On October 17 I got out of work a bit early to drop off some things for the office at Fed Ex. It was a gorgeous day. SF is truly one of the most beautiful cities in the world. As I was walking towards to the Fed Ex office it was like a wave rolled over the city. I am sure it was some trick of my brain or something but I swear I saw the road come up in a wave like you would see in the Matrix. Then the buildings started shaking and all hell broke loose. Like I said we had just gotten to SF. In one of my jobs they had given us "Earthquake Training" That consisted of a pamphlet with panicked office workers hiding under desks or in doorways. I am one of those people who value safety so I pay attention to that stuff. For some reason one of the graphics in the pamphlet clicked in my brain. As the buildings were shaking and people were running my only thought was run for a doorway like the stick figure in the pamphlet and live!

Well, this of course was 100% the wrong survival mechanism. Yeah, if the whole row of buildings had collapsed maybe that would have been smart. And while the buildings weren't collapsing stuff was falling off the buildings. Facades, some glass. As I was running back towards the Fed Ex building a piece of brick about the size of a football went by my head and smashed into my leg as I was running. I was sure I broke my leg but I was running so fast I was able to dive over the counter and tuck myself under the counter with all the workers. Totally surreal moment. The shaking went on for a while. My leg was pretty jacked up. I couldn't walk. I think I held the hand of one of the Fed Ex workers as the building groaned above us. I was pretty sure I was going to die.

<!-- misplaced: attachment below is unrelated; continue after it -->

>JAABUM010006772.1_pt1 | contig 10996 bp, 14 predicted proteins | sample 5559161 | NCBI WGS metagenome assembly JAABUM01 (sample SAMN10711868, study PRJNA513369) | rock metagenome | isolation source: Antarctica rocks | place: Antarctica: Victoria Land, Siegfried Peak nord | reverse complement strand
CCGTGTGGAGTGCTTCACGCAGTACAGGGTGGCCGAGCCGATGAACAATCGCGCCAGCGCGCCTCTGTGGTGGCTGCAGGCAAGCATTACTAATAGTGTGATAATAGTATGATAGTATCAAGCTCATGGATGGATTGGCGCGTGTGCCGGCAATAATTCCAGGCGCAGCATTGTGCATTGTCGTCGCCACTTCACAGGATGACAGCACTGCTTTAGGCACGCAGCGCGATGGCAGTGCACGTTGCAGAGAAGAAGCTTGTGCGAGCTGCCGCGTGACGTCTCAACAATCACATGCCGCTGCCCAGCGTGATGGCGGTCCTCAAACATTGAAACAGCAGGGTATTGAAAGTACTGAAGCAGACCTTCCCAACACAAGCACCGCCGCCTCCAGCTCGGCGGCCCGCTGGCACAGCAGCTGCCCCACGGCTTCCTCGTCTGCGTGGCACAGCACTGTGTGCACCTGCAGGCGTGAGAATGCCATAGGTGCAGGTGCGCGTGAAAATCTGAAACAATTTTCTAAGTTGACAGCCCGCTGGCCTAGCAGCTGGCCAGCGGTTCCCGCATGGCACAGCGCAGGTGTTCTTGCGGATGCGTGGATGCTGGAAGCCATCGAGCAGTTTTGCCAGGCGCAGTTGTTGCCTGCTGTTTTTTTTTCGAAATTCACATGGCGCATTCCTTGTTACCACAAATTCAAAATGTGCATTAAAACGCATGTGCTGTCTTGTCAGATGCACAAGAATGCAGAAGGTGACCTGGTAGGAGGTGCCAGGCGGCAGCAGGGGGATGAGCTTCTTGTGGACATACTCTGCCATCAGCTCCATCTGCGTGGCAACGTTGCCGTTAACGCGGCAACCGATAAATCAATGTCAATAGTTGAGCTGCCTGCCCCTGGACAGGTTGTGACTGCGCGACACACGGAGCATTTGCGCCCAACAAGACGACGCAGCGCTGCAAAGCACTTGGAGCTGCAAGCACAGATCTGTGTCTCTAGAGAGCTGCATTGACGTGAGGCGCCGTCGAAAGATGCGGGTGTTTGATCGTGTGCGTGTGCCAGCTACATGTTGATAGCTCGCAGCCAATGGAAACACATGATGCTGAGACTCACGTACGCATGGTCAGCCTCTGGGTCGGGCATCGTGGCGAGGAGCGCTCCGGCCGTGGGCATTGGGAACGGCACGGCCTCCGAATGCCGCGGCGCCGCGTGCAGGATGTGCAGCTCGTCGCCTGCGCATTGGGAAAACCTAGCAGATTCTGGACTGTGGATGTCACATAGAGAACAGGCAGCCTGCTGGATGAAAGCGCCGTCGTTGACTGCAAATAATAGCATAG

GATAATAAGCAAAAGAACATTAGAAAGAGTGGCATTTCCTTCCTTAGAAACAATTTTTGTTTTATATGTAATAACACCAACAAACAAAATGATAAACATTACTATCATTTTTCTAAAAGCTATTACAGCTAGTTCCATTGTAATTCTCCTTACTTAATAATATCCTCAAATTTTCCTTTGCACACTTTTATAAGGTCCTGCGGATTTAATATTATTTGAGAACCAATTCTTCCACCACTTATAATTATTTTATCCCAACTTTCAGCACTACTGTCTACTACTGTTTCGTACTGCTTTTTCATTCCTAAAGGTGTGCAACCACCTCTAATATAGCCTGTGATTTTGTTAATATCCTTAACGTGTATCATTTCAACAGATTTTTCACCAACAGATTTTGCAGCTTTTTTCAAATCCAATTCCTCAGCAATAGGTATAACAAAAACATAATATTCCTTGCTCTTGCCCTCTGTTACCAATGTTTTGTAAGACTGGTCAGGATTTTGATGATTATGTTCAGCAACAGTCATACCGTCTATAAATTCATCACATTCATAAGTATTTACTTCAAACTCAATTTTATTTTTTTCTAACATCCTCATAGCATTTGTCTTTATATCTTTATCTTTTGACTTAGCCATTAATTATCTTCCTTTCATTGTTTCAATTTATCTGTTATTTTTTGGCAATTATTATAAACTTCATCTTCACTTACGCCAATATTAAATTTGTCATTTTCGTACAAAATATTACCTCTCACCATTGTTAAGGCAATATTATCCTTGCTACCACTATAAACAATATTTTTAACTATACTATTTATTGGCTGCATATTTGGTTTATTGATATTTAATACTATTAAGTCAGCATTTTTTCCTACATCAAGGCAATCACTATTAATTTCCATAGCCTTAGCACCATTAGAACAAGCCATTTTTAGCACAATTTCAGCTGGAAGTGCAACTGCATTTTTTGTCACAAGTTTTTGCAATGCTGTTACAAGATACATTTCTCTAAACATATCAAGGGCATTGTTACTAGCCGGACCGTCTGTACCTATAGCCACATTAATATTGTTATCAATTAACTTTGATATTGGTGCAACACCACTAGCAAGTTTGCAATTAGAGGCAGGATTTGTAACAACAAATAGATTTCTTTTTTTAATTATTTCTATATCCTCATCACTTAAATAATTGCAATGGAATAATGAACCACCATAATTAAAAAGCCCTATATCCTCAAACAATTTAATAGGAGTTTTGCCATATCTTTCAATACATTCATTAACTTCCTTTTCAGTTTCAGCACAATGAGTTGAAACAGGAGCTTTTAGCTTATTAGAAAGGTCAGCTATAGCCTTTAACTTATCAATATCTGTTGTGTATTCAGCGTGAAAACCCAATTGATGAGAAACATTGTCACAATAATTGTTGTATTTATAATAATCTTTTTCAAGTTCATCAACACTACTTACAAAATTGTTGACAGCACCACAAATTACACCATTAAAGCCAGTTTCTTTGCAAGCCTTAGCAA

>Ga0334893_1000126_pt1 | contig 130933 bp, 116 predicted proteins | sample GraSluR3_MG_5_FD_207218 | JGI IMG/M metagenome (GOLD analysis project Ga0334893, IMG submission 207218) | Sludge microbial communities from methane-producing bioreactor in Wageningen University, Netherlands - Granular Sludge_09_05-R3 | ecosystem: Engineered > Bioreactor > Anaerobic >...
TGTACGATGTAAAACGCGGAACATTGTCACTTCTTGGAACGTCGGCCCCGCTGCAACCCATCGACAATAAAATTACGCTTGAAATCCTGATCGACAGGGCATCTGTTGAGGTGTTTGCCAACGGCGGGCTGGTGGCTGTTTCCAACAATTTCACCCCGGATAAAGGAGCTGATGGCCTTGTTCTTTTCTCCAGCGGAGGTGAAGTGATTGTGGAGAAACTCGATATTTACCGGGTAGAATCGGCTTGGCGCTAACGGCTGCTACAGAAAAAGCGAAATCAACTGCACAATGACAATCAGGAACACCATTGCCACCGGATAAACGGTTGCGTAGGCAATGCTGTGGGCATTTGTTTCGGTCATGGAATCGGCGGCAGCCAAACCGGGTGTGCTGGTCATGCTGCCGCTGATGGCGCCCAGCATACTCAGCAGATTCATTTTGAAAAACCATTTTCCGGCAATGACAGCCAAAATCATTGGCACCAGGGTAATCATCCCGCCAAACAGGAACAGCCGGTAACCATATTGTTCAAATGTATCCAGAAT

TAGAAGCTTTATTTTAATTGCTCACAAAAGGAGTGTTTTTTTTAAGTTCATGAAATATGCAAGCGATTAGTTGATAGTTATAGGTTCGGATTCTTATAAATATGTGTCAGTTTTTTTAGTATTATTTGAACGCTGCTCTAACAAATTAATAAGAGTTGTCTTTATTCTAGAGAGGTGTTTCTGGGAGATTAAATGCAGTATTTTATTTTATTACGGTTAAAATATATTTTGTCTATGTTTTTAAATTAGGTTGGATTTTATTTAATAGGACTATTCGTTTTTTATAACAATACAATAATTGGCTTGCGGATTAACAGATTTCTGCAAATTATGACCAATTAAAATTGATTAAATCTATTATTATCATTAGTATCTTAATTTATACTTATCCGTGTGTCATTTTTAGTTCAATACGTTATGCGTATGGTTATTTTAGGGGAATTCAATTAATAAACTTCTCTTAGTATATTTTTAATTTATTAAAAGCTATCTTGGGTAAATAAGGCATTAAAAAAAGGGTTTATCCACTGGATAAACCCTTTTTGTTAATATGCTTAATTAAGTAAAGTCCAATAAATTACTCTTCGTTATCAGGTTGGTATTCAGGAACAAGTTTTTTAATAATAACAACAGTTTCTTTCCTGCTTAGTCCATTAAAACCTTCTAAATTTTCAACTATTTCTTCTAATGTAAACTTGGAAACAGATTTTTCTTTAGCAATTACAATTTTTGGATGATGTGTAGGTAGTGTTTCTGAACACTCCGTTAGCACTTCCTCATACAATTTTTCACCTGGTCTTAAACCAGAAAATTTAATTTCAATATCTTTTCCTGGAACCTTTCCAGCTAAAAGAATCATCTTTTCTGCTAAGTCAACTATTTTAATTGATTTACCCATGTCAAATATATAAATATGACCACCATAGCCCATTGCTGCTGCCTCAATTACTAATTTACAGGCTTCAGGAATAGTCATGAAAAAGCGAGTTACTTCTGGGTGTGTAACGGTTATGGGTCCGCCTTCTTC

But then everything went quite. Then sirens and car alarms kicked in and it sounded like a disaster zone outside. I convinced the nice worker who's hand I was holding to drive me to the ER because my leg was broken. She put me in her car and drove me out to the Sunset. When she dropped me off a whole triage unit rushed out to see only me. They literally said are you the only one? I told them my story and they examined me and took X-rays. Somehow I did not break my leg. I walked home to see the Marina engulfed in flames. My apartment was fine and my girlfriend was in our living room eating all our survival supplies. You are supposed to have 7 days of food and water. We had a cocktails party worth. It was gone by night fall. The following weeks were something out of a dystopian novel but in no time things were back to "normal" I however was not "normal" I was suffering from pretty serious PTSD. And my leg was pretty messed up. While it wasn't broken I had a bruise from my femur all the way to my foot. I couldn't really walk.

I ended up losing my job downtown because I couldn't go into a building downtown. Felt like my whole world had collapsed no pun intended. I found a good therapist. Her office was on the outskirts of downtown. She was a super nice lady. We would take little walks towards the office buildings and then talk and sit down. I used to make her cry in our sessions. Therapy worked but it really didn't fix me. To help with my leg the PT suggested bike riding. I thought that was silly but borrowed a bike from a friend and rode over the Golden Gate Bridge into Marin. And that is when my life changed. I fell in love with the Marin Headlands and mountain biking. I found a job at a small rag called California Bicyclist. The crew that worked at Cal Bike were the most rad people I had ever met. And it set my life in an entirely different trajectory. The Biker Life saved me. It took years to shake off the PTSD. But it finally went away. The Biker Life continues to boggle my mind. It is not easy. It seems to be the hard way. But the rewards are endless. All my friends are bikers. I have more friends than I deserve. I have a community that I can count on and that gives so much back. I am so lucky to have been hurt that day. If that hadn't happened I don't even know how my life would have turned out. Thank you to all of you who have made this life so great.